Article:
Over the past decade, the European early-stage investment market has been growing steadily, Statista shows. Even the pandemic didn't mislead it — this year, Angel Investment Network indicated the venture capital engagement across the globe.
Namely, there is a 6% increase in the number of angel investors requests along with a 7.5% fall in the number of startup pitches, which means the ratio of investors to startups is optimizing.
In other words, investment activity is gaining momentum, and impressive capital is no longer a must-have for those wishing to take part: nowadays, startups are looking for deep expertise and broad connections. By offering this, you can become a so-called "operator angel".
The wave of IPOs, unicorn births, and cryptocurrency boost — all these factors contributed to more startup investment opportunities in 2012-2013. Top managers, SME owners, and crypto enthusiasts raised their first money and demonstrated that venture investments are not just for professional funds.
That is when micro-angels hit the stage — less sophisticated and wealthy but more adaptable, fast, and risky. As Tyler Willis, an active angel investor and co-founder of the data analytics platform Unsupervised, said, "They are a bit like free radicals in the venture ecosystem — more experimental and far less predictable or stable than traditional investors. They introduce more variance into the startup financing landscape."
This layer became known as operator angels. An angel investor, director of product design at Webflow, and design partner at On Deck David Hoang describes them as "...the amalgam of operator and investor typically working full-time at a company while investing on the side."
There are also reasons why founders might want them on the cap table:
To get started as an operator angel, you need some tricks up your sleeve.
1️⃣ First of all, motivation. Early-stage investing is very risky and stressful, so it is better to have a strong motivation as an anchor, tells David. "For example, my purpose and motivation to invest in startups is to give back to the ecosystem that has been so helpful to me in my career," written in his blog.
So ask yourself, what motivates you to get into investing?
2️⃣ The second point is capital. It is possible to get into angel investing with not-so-full pockets, as proven by the experience of Kim Fai Kok, a co-founder of angel collective Framtid. Citing him, "Founders look for more than money from angel investors. If you have unique experiences, networks, and skills, it won’t matter if you write a $5k or $500k cheque, founders will want to have you on board."
Just advising does not mean getting nothing in return. The compensation is usually "...a fraction of 1% over an 18-24 month vesting term: 0.1% is common, 0.5% or more is often only given to someone with deep domain expertise and/or devotes a material amount of time, 1% is unusual but not unheard of," according to the experience of Susan Kimberlin, an angel investor and startup advisor.
So reflect on what real advantages would you bring to the table?
3️⃣ Then networking goes. This happens organically over time if one leverages referrals from other investors and founders, keeps contact with former clients and colleagues, and uses other social resources. "You’d be surprised how helpful people are if you’re genuine and clear about what you need help with. Of course, respecting people’s time and learning when to accept a ‘No’ is also important," Kim recommends.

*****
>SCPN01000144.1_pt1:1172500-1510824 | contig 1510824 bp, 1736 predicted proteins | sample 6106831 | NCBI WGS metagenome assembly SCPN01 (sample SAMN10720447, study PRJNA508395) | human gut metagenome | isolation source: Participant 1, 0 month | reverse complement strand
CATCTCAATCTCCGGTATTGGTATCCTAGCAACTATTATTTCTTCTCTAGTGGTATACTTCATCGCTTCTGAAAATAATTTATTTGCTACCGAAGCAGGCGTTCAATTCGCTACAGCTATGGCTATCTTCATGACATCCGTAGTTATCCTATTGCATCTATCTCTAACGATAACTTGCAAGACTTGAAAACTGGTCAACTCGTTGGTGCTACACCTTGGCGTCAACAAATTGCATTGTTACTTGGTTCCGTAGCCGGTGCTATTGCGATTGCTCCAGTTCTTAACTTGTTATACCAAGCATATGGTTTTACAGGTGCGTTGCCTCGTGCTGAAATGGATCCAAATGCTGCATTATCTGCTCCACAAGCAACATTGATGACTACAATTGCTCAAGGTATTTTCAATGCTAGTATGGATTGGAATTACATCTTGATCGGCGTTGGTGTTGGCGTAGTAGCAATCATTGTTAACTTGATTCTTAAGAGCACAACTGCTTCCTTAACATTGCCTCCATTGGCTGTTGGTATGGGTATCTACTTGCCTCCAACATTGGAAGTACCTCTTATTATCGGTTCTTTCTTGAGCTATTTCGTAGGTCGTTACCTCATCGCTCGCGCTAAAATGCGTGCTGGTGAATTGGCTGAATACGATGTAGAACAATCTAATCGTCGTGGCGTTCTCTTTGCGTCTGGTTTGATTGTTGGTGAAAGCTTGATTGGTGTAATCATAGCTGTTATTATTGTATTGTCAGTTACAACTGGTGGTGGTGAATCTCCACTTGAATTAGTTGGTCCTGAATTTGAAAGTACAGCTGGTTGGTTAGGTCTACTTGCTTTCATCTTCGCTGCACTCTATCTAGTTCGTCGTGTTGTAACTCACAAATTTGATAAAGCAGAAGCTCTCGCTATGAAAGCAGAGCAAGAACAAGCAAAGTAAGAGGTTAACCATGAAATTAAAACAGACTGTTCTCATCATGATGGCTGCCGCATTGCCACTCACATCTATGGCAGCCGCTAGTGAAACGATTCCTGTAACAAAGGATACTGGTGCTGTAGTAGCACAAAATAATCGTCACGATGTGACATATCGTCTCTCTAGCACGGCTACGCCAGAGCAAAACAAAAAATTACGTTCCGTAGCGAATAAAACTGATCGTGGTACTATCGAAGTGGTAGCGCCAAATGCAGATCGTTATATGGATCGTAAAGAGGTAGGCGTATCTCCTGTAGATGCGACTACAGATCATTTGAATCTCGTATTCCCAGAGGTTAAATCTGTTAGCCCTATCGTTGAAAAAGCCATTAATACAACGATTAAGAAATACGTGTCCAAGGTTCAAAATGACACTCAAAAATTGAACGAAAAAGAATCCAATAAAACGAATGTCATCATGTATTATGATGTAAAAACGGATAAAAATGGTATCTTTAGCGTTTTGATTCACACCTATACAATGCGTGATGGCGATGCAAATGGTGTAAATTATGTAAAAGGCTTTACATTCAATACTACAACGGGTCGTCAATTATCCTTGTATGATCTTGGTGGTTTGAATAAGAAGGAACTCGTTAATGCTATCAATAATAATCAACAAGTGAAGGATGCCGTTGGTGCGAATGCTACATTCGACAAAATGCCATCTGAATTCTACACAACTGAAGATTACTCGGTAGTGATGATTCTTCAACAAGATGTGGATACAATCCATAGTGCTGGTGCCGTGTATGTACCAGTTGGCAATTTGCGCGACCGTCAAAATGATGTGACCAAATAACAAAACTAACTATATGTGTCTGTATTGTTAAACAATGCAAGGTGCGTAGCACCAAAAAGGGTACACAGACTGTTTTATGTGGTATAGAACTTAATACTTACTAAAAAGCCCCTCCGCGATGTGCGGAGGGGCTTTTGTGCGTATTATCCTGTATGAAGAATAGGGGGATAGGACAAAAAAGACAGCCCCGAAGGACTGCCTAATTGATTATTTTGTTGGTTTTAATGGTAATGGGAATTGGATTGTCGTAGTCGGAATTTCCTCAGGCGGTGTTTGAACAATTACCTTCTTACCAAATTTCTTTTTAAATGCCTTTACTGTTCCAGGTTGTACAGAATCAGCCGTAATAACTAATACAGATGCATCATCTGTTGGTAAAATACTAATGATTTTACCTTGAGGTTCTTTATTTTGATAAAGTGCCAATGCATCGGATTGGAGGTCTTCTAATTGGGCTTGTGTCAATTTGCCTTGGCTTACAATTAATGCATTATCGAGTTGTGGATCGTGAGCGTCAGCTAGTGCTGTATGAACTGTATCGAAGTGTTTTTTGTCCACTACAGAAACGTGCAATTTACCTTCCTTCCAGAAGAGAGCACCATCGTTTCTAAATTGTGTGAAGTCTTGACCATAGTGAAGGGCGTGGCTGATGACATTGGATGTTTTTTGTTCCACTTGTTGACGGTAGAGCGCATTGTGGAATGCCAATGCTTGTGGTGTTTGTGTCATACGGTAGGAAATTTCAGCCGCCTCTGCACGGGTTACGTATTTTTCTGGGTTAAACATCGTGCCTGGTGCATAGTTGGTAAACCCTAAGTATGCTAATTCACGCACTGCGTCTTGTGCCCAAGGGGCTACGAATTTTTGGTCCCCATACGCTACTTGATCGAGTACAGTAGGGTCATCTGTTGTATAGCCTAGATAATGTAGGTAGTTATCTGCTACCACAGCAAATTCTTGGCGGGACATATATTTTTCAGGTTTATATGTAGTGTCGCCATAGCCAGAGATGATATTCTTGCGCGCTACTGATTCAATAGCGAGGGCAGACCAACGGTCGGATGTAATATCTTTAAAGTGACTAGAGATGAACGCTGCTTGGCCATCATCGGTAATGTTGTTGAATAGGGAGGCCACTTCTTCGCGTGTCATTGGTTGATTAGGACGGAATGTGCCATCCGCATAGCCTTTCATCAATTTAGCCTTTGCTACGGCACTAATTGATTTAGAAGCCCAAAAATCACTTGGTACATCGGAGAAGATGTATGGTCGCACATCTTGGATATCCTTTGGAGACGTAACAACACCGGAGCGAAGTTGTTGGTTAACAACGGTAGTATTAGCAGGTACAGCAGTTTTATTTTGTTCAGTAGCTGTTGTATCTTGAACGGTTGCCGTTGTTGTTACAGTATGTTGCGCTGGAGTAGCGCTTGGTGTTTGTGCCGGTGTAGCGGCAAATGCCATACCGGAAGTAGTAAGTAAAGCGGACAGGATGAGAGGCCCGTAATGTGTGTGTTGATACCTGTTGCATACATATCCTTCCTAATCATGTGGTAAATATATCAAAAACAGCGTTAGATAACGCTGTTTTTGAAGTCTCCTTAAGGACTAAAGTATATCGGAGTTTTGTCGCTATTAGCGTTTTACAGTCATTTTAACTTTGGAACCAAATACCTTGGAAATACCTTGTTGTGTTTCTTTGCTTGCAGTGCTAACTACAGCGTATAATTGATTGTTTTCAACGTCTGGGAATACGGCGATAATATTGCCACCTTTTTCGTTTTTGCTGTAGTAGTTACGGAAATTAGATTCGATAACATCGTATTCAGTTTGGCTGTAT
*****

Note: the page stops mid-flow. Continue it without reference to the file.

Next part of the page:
So remember everyone you meet and conjecture how you can be of service to each other?
What else: Update social media profiles from Linkedin to Twitter. Join thematic groups, follow trustworthy investors and promising founders, keep an eye on successful incubators and accelerators, and attend industry events.
4️⃣ Last but not least is involvement. According to David, the main ways an operator can help founders are the following: product review, customer experience, design feedback, mentorship, and introductions to other investors. "No less important is to get a sense of what you cannot help with either. Here are a few examples of what I do not help with: hiring, the actual design work, and anything I don't know," he adds.
So evaluate, what are your true strengths and weaknesses?
What else: Concretize the field you are willing to work with from the very beginning and keep up to date with the relevant market trends. Posting your expert content on social networks and getting feedback from partners and colleagues will be helpful.
Regarding the specifics of Europe, for now, the biggest barrier to becoming an operator angel is the imperfections of the legal regulation system. Not all EU countries harmonized the law and beginners might face certain administrative obstacles while grouping.
On the other hand, in the United States, for example, it is mandatory to get an accreditation to begin investing which is unlike most European countries where it’s accessible to everyone.
“The European startup ecosystem is significantly segmented as opposed to one in the US. We have 27 countries with different jurisdictions and languages, which results in grouping founders and angels in local networks rather than operating on the EU-wide level,” says Dmitry Samoilovskikh, founder and CEO of Uniborn.
“We at Uniborn are working on bridging these cross-border gaps to unleash the true potential of European founders and angels”
— Dmitry Samoilovskikh, founder and CEO of Uniborn
Uniborn is a community-led platform for sourcing, sharing, syndicating, and amplifying startups.
We are not intended to be a substitute for legal, tax or financial advice.